The ability to compare and contrast is one of the most important and challenging skills to master for the 9 to 1 English Language and English Literature. Previously compare and contrast techniques was tested only by Controlled Assessment in one of the four units of English Literature: now it reaches across both specifications as detailed below. It takes on much greater significance because some reading passages in English Language and English Literature are unseen.
Where Compare and Contrast Fits
With the 9 to 1 specifications it makes sense to start with the original DfE curriculum order.
English Language GCSE: Bullets 2 & 4
‘synthesise’: combine elements into a whole
‘compare’/ ‘contrast’: estimate the similarity/ dissimilarity of two things
In practice bullet 2 is represented as part of AO1 and bullet 4 is wholly represented as AO3.
AQA, Edexcel, Eduqas, OCR: the objectives are expressed in exactly the same words:
AO1 - Identify and interpret explicit and implicit information and ideas. Select and synthesise evidence from different texts
AO3 - Compare writers’ ideas and perspectives, as well as how these are conveyed, across two or more texts
However, they appear in different ways in each Board’s Specifications.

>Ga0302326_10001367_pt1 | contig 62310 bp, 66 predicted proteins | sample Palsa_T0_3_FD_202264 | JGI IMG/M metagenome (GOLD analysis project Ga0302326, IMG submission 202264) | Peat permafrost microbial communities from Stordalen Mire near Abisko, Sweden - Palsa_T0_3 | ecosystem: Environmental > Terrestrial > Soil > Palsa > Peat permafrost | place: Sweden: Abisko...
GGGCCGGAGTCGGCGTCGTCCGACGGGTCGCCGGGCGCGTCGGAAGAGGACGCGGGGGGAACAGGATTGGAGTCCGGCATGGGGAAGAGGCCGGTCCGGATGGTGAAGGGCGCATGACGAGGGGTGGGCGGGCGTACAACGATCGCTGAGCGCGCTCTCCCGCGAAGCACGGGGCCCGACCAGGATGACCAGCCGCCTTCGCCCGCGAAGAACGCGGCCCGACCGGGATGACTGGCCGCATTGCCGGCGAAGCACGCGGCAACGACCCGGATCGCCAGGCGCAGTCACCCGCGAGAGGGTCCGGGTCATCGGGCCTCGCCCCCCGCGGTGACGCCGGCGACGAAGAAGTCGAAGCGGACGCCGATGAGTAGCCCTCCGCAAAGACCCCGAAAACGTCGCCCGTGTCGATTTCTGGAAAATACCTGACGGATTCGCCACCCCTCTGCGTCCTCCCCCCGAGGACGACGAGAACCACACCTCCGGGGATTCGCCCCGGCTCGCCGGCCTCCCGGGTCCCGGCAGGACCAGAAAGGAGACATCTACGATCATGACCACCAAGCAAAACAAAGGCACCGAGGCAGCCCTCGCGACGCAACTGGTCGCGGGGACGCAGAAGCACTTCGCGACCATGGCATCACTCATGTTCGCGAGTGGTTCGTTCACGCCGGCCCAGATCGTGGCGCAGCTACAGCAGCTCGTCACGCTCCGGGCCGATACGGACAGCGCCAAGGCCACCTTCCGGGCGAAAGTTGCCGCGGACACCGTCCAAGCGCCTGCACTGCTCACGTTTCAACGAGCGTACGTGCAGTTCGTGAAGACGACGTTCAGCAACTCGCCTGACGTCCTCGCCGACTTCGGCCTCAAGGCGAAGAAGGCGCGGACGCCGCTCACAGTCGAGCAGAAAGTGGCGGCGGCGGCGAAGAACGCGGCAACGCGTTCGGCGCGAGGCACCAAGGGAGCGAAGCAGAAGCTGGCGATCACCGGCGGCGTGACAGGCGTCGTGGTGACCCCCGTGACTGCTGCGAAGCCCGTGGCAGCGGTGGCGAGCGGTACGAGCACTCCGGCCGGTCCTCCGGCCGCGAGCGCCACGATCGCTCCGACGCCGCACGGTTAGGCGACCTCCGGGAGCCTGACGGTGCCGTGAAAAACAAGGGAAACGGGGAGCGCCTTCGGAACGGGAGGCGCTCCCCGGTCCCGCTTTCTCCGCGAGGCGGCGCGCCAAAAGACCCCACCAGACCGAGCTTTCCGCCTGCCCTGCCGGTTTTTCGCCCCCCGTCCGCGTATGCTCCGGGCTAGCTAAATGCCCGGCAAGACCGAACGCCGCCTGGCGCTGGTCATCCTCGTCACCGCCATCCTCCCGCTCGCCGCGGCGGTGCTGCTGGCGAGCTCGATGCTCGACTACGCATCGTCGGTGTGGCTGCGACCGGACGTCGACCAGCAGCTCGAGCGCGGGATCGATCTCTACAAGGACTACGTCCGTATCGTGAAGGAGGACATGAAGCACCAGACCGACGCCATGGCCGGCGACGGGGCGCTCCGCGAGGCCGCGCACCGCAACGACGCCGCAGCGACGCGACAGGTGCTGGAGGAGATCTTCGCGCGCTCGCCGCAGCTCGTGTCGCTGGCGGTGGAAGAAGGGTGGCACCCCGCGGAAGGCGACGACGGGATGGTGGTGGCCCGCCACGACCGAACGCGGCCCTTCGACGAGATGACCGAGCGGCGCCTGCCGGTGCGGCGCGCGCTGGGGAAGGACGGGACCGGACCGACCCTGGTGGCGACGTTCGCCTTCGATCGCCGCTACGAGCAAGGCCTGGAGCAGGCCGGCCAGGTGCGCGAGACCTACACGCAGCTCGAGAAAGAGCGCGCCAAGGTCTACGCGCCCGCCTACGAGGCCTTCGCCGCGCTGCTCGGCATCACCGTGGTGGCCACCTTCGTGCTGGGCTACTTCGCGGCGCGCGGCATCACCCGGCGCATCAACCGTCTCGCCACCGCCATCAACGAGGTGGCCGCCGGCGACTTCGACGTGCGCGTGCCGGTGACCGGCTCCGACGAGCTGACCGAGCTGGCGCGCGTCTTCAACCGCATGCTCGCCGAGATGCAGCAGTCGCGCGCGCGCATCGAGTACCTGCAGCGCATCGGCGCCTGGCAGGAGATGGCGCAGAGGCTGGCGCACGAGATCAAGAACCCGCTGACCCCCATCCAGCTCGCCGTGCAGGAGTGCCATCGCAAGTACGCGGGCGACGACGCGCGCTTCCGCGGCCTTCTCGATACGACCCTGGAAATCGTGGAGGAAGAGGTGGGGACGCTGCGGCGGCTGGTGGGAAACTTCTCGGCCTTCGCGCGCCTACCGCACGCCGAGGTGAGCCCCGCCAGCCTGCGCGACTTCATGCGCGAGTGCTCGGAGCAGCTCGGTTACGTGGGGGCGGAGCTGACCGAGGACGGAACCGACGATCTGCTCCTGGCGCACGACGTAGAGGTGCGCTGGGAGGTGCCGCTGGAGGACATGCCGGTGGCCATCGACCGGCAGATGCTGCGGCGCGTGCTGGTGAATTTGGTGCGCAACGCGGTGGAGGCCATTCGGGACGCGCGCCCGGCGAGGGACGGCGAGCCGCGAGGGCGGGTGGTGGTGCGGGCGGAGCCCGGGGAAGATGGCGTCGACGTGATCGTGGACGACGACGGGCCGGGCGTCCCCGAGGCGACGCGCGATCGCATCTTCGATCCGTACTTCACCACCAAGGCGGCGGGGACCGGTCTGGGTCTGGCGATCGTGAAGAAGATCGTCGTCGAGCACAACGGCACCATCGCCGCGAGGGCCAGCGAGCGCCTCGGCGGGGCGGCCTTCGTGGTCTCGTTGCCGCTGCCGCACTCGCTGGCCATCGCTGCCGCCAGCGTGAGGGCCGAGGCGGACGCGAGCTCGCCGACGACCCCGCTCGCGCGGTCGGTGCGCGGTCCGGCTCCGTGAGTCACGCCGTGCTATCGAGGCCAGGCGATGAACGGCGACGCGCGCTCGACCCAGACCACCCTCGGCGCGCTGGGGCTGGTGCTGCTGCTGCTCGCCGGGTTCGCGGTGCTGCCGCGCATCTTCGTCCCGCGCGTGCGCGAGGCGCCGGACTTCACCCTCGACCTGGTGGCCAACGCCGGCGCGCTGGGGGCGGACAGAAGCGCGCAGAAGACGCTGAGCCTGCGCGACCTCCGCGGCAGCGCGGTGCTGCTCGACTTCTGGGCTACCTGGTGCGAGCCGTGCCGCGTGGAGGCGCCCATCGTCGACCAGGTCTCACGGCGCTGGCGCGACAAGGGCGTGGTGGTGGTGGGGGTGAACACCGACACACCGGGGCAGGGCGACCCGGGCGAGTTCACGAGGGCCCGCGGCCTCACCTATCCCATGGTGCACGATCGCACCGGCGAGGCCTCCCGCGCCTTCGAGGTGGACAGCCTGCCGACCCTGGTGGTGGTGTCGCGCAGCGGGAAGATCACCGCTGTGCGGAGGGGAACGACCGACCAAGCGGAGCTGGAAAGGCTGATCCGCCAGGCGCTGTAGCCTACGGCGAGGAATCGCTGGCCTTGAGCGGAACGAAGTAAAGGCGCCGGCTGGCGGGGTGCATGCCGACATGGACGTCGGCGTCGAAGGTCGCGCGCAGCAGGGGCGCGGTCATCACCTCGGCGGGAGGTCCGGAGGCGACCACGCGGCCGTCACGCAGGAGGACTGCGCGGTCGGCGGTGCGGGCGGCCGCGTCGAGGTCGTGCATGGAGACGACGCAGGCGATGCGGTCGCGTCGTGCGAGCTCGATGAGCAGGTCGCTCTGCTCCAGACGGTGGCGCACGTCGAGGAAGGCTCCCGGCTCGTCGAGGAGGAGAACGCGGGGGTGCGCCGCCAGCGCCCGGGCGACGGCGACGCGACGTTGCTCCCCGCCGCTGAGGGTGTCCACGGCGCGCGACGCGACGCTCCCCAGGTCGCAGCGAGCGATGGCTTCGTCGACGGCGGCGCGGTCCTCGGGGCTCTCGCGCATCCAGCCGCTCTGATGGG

Select and synthesise evidence from two or more texts.
This is essentially to do with the location and reorganisation of information across two texts by way of recognizing common and/or contrasting facts.
OCR Paper 1, question 1 b.
Compare writers’ ideas and perspectives, as well as how these are conveyed, across two or more texts.
This is essentially is a comparison and/ or contrast of topic, theme and style across the two texts.
OCR: Papers 1 & 2, question 4 (which also tests AO4)
English Literature: ‘reading comprehension and reading critically’
Paper 2 Section A. Compare a set poem with a poem of your own choice, both from the anthology.
What is and is Not Wanted: A Variety of Styles
To repeat what is stated above, this is a difficult skill to undertake at the best of times, let alone in the stressful environment of a terminal examination.
Regular and graduated practice is needed in order that students can discover and develop the style of comparison and contrast that works best for them. This is an essential part of the preparation.
The strongest candidates use comparison and contrast as a part of the process of analysis in the course of talking and writing about what they have read, so for some, this is a developed, or, at any rate, a developing skill. However, there will be many students for whom this is a new skill to master.
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